Hi, I have been studying to learn about various cipher suites and their performances. I gathered that DSS is efficient when compared with RSA. Is it correct and please anyone explain me about their performances and differences?

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    $\begingroup$ Nobody uses DSS suites/certificates. If you want better performance, go with the elliptic curve equivalent, ECDHE_ECDSA $\endgroup$ – CodesInChaos Mar 22 '15 at 9:30
  • $\begingroup$ Can anyone please explain in detail about the two ciphersuites given above by comparing it? $\endgroup$ – chris Mar 24 '15 at 1:47
  • $\begingroup$ Often DH/DSA implementations are also constrained to relatively small key sizes. RSA implementations seem less reluctant to support larger sizes (probably because they are easier to configure - all the parameters are specific to the key and of course because most certificates use RSA). $\endgroup$ – Maarten Bodewes Mar 29 '15 at 16:41

Ok so first thing, RSA is a signature algorithm where DSS is a signature standard that currently uses the DSA algorithm with fixed parameters. For more details, see this great explanation.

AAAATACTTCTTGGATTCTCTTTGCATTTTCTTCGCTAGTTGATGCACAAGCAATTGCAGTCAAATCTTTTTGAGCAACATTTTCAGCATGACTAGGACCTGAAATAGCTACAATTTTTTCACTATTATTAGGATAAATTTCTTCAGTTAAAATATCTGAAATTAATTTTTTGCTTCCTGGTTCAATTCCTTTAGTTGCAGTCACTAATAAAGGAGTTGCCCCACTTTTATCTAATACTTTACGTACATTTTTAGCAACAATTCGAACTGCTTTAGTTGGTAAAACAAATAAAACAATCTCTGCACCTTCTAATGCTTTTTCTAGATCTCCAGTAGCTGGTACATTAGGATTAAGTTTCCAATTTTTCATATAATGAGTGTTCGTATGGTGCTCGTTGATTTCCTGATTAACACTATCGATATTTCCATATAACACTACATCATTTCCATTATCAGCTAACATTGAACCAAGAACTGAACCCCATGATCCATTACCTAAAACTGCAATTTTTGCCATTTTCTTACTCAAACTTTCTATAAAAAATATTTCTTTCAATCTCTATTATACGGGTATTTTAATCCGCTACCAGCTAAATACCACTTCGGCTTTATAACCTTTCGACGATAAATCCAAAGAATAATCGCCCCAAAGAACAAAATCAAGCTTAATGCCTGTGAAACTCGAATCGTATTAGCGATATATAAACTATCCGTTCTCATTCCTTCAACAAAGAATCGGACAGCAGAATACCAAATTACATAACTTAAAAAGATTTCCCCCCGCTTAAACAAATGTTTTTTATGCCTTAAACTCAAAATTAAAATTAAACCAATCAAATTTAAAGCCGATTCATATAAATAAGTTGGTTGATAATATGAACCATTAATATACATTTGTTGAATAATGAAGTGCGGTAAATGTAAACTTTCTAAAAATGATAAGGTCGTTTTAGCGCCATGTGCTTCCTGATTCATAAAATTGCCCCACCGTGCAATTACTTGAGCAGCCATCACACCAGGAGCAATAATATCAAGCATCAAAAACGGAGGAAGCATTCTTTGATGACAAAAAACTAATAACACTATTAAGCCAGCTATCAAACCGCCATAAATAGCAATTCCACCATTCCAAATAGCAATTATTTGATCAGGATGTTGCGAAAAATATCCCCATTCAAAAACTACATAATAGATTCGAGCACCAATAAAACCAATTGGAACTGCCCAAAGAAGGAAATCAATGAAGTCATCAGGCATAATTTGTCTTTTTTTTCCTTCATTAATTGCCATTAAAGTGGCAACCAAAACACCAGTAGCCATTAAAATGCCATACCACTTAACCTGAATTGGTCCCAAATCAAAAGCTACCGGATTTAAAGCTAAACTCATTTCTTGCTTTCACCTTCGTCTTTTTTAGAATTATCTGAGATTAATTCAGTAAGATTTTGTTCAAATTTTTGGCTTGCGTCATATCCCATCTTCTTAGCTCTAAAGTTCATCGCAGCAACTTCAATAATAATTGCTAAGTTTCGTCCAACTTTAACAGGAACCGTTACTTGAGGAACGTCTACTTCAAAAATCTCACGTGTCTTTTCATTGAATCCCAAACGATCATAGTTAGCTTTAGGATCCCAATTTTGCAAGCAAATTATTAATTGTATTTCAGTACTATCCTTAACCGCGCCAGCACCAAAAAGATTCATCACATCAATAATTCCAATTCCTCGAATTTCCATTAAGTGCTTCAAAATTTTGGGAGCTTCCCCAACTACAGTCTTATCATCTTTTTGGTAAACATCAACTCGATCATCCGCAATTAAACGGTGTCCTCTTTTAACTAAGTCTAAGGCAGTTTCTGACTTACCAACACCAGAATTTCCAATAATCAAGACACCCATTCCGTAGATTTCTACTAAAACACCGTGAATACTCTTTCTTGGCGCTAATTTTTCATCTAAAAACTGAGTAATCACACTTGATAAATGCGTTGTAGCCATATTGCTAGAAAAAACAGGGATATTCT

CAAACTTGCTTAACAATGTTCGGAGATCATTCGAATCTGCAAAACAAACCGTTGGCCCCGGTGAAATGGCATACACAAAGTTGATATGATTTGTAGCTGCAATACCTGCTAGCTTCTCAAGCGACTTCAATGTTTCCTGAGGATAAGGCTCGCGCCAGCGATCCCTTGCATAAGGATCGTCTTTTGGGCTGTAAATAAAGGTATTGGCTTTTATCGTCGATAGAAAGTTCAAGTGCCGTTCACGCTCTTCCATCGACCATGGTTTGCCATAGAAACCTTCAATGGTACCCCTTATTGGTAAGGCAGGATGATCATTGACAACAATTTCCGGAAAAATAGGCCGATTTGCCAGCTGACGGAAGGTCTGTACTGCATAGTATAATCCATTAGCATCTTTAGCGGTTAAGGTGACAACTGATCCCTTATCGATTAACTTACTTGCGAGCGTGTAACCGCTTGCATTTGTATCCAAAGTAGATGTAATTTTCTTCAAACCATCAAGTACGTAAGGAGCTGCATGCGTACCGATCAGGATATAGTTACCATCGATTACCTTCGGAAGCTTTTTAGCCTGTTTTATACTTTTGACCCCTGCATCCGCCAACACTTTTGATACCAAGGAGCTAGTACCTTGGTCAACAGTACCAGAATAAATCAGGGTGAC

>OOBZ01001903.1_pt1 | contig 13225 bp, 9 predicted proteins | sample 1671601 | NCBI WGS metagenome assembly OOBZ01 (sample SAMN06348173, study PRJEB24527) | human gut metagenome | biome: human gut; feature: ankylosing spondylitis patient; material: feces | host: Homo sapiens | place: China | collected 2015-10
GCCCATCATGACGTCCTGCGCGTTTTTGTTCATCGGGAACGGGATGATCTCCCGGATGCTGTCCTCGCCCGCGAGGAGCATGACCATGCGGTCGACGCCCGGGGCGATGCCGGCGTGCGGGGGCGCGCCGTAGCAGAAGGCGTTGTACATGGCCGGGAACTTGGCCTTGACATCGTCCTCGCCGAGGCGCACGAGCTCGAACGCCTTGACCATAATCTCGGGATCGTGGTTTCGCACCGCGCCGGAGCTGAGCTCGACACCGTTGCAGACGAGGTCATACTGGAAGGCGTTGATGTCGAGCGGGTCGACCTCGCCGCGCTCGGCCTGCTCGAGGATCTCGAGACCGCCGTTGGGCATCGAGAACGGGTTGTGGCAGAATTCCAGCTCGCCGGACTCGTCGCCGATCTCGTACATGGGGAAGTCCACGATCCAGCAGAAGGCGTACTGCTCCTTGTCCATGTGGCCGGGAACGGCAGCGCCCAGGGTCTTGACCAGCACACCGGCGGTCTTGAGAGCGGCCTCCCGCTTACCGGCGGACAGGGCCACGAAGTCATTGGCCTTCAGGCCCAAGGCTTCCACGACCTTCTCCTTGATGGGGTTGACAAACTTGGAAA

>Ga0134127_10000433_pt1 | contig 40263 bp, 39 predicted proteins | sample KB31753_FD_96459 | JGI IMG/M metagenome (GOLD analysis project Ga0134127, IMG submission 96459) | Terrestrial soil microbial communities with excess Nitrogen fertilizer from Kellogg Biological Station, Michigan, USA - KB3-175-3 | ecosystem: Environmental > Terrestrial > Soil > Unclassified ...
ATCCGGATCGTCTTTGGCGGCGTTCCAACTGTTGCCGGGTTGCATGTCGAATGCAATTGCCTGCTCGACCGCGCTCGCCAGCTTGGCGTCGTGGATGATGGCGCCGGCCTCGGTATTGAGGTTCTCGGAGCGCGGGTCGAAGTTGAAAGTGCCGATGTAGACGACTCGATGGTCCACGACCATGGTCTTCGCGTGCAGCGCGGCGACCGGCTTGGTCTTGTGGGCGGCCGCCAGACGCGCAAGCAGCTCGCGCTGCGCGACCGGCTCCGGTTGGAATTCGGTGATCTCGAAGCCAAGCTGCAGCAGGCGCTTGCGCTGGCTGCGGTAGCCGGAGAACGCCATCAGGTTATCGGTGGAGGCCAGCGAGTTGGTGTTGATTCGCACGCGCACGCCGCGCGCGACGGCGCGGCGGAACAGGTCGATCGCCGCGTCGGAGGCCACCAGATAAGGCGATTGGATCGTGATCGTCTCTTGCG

So what we are actually comparing is RSA and DSA. The main difference is, that they rely on completely different hardness assumptions. I will try to explain them in a simplified manner as the underlying math is very complex, so please forgive me some abstractions.

DSA (as ElGamal) relies on the assumption that the discrete logarithm is hard in some special (sub)groups, meaning in those groups dlog is believed to be computationally hard. In contrast, RSA bases its security on the (assumed) hardness of factoring, meaning given only a large number N that is the product of 2 primes p and q, it is hard to compute p and q from N.

So in the unlikely case that researchers find an effective factoring algorithm for example, RSA is broken but DSA is still fine. In contrast, if dlog is easy, DSA can not be used anymore and RSA is still secure.

Given that, it seems to be a good idea to have several algorithms which rely on different assumptions just for the case that one is not true.

I hope this gives you a rough idea of the conceptual difference of those two signature algorithms.

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    $\begingroup$ I would say seemingly different hardness assumptions. Both problems are attacked by the same algorithm GNFS. $\endgroup$ – 111 Mar 29 '15 at 18:50

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